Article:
Never let the teeth touch the work twice.
Careless cutting technique is the cause of the two biggest problems associated with miter saws: ragged edges at the top of a cut and small cutoff pieces sent airborne by the blade. Follow this simple advice to avoid both. When you complete a cut, hold the saw head down until the blade comes to a full stop. Since the teeth are wider than the blade plate, no part of the saw blade should touch the work as the saw winds down. It is only when the spinning teeth are brought back up into contact with the wood that the top edge is raked upward and small cutoffs leaning against the blade are caught by the teeth and violently catapulted. If you have a substantial cutoff piece remaining you can raise the saw head with the blade in motion as long as you slide the finished cut piece away from the blade first.
- Noise/vibration suppression: 3 open slots, Fair dampening effect
- Flatness: Very Good
- Cut quality: Notable scratch lines and some irregular marks on end grain. The irregular marks seem attributable to vibration.
Summary: A decent, true Hi-ATB blade that can be found for a very good price online – perhaps the least expensive blade tested.
- Coating: aluminum based PTFE
- Noise/vibration suppression: 4 half-filled slots, Good dampening effect
- Flatness: Good (maximum .003” dip near perimeter)
- Cut quality: Light scratch lines and some irregular marks on end grain, more on miters. The irregular marks seem attributable to vibration.
Summary: With the most aggressive rake angle in the test, this blade tended to grab at work pieces more readily than other blades. The shear face design is a nice feature for a blade in this low price range.
- Noise/vibration suppression: 3 open slots, Very Good dampening effect
- Flatness: Good (maximum .002” dip near center)
- Cut quality: Light scratch lines on end grain, more on miters
Summary: This classic styled uncoated blade has the largest carbide teeth by far – both thicker and taller than any others in the test. For the average overall results it posted, however, it is on the expensive side.
- Noise/vibration suppression: None
- Flatness: Very Good
- Cut quality: Very smooth. Slight burning on some cherry.
Summary: A quality heavy duty blade with old school sensibilities. Built to be serviced like a classic car, the non-perforated blade plate can be re-flattened if it ever goes out of true. And though the plate thickness is listed as .095”, skin grinding done to flatten the plate sides mean that individual blades may vary – ours measured .088”. The blade is notably loud in use, but the cutting results are among the very best. The highest priced blade in the test.
- Coating: aluminum-based PTFE
- Noise/vibration suppression: 8 half-filled slots, Very Good dampening effect
- Flatness: Good (maximum .003” dip near center)
- Cut quality: Notable scratch lines on end grain
Summary: Good features and construction, but didn’t wow us like its Hi-ATB brandmate. This blade features a special side grind with a tiny “bumper” along the edge of the tooth designed to rub against the edge of the cut and burnish the wood smooth.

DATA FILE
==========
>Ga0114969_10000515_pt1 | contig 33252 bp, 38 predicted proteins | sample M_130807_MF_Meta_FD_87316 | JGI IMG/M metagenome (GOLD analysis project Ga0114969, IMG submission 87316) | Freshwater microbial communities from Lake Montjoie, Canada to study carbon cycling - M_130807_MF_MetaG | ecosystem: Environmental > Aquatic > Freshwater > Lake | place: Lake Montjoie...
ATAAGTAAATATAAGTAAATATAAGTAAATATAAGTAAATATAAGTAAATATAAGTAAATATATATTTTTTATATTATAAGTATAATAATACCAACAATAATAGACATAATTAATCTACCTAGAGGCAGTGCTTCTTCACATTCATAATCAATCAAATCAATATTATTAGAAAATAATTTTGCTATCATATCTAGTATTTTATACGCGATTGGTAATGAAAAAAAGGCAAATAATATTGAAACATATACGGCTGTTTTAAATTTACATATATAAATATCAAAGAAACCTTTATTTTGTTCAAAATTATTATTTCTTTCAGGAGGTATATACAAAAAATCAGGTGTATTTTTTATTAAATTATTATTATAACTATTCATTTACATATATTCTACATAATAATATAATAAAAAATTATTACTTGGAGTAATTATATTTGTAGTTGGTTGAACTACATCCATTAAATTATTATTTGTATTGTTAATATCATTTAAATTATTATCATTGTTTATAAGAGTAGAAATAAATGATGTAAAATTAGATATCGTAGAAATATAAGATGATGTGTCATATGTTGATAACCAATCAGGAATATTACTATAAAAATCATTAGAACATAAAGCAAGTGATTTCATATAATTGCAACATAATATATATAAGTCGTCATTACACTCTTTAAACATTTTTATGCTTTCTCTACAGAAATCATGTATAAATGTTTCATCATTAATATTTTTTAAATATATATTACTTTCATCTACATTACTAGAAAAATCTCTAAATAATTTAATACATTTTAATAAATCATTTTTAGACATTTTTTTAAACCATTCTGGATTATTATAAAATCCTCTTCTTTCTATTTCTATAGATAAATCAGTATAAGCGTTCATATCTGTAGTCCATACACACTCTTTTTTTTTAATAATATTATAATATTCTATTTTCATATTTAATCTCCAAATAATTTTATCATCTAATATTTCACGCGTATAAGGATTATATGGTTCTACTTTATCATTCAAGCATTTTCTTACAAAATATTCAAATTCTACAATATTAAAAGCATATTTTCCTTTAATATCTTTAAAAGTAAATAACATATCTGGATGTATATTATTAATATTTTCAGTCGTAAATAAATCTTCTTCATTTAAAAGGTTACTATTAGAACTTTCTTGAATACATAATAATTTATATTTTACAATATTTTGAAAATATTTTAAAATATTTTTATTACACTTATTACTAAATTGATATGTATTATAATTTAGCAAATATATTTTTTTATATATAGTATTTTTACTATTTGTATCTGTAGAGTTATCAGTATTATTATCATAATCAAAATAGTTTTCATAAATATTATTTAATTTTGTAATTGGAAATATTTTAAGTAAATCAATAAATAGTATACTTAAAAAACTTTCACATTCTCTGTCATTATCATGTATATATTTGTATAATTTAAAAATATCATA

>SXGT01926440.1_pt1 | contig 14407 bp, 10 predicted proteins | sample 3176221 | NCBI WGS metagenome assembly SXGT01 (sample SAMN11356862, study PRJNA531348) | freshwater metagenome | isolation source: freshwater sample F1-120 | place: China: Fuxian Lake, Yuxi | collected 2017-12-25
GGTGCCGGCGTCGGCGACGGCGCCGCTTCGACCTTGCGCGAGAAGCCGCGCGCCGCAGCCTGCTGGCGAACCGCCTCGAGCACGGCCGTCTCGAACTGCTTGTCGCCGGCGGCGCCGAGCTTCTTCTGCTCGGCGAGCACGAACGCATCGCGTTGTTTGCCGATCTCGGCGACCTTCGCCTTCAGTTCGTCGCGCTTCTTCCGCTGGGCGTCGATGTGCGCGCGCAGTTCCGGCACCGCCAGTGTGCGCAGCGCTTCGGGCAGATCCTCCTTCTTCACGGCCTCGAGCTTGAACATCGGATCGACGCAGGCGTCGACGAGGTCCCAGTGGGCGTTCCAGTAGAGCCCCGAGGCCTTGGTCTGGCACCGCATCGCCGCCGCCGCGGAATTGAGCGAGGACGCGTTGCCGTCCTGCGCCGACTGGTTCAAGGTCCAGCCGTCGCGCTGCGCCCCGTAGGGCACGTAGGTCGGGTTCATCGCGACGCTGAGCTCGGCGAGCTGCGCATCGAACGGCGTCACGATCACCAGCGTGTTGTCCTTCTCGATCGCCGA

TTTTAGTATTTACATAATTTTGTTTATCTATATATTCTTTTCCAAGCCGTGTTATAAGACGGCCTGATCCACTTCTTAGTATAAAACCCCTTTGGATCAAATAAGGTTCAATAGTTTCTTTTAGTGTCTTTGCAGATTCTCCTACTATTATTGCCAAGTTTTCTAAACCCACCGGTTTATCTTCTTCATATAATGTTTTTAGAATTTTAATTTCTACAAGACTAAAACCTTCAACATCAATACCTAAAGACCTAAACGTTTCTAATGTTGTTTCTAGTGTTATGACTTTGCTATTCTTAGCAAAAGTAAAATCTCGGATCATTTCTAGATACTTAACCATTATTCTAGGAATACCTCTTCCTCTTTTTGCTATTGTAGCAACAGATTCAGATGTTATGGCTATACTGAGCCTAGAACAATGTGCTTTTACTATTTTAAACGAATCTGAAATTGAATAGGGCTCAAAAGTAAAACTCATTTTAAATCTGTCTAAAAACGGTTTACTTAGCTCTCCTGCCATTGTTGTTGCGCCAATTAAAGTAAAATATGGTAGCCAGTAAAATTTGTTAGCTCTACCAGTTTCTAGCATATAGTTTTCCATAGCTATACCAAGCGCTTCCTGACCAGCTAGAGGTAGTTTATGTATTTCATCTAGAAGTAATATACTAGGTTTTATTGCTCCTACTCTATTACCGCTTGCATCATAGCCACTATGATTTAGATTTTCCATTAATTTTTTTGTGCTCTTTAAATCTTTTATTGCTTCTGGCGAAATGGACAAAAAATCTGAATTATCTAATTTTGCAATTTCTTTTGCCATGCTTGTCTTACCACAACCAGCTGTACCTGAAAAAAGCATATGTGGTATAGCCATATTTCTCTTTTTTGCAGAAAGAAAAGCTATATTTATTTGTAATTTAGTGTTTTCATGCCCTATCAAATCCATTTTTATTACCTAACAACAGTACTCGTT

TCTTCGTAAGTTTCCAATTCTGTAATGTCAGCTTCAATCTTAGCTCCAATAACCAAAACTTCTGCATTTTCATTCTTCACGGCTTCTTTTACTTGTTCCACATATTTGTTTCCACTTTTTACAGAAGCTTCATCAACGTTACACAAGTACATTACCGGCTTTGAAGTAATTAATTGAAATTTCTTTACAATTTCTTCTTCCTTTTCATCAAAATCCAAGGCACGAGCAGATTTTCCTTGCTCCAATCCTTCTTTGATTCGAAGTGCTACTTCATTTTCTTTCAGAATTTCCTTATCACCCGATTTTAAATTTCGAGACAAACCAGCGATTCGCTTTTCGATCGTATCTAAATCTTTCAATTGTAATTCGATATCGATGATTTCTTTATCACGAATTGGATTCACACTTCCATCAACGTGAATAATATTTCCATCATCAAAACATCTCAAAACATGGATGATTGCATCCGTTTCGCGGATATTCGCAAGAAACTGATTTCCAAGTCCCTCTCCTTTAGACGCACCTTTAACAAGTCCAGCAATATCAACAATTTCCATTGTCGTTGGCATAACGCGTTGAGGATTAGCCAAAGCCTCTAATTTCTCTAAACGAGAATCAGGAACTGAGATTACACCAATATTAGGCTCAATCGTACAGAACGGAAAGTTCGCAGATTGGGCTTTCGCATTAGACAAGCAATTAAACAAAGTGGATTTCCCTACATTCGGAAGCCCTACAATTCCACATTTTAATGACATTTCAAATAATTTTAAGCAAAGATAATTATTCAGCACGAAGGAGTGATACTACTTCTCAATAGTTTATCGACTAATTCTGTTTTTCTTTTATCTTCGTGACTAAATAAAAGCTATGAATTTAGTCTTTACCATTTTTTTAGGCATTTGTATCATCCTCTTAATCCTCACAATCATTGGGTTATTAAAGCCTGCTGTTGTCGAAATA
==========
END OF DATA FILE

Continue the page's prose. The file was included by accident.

- Coating: aluminum-based PTFE
- Noise/vibration suppression: 8 half-filled slots, Excellent dampening effect with very slight vibration
- Flatness: Very Good
- Cut quality: Very light scratch lines on end grain, more on miters
Summary: A real standout blade in the test and the favorite pick of my furniture builder friend. This Hi-ATB shear face design combines high-performance, quality features, and a modest price – it’s everything you need.
- Coating: powder coated
- Noise/vibration suppression: None
- Flatness: Poor – noticeably conical (maximum .016” dip near center)
- Cut quality: The blade cut smoothly on its left side and much rougher on the right, no doubt due to the angle of the blade plate. The blade also had the most notable tearout at the back end of cuts.
Summary: Quite simply, this blade suffered from unpredictable performance I attribute to the blade not being flat.
- Coating: PTFE with aluminum
- Noise/vibration suppression: 4 open slots, Poor dampening effect
- Flatness: Fair (maximum .004” dip near center)
- Cut quality: Very light scratch lines on end grain, but the blade left burns on the right side of all the miter cuts. The blade also left burns at the top of thick pieces to the left side which I believe is due to rubbing on the incredibly thick printed on labels.
Summary: Kind of a hit or miss proposition, this blade does some things well, but not enough to be as competitive as it could be.
- Noise/vibration suppression: 5 fully-filled slots, Excellent dampening effect with virtually no vibration
- Flatness: Fair (maximum .005” dip near center)
- Cut quality: Very smooth – just the faintest scratch lines on end grain
Summary: High tech and high performance sums up this premium shear face blade. The vibration suppression slots are filled all the way through with a polymer to make the blade almost vibration free. Tapping the blade with a scrap of wood sounds like tapping on a countertop—the dampening effect is really amazing. On the pricy side though.
- Noise/vibration suppression: 10 fully-filled slots, Excellent dampening effect with virtually no vibration
- Flatness: Fair (maximum .004” dip near center)
- Cut quality: Very smooth – just the faintest scratch lines on end grain, and the smoothest miter cuts of all
Summary: Like the pricier Miter-Pro, this blade shares the great cutting results and highly-effective vibration dampening technology. One downside – the tiny carbide teeth are only 2/3 the size of the average tooth in the test and will force this blade into early retirement after a lot fewer sharpenings. However, this blade boasts amazing cut quality for the price.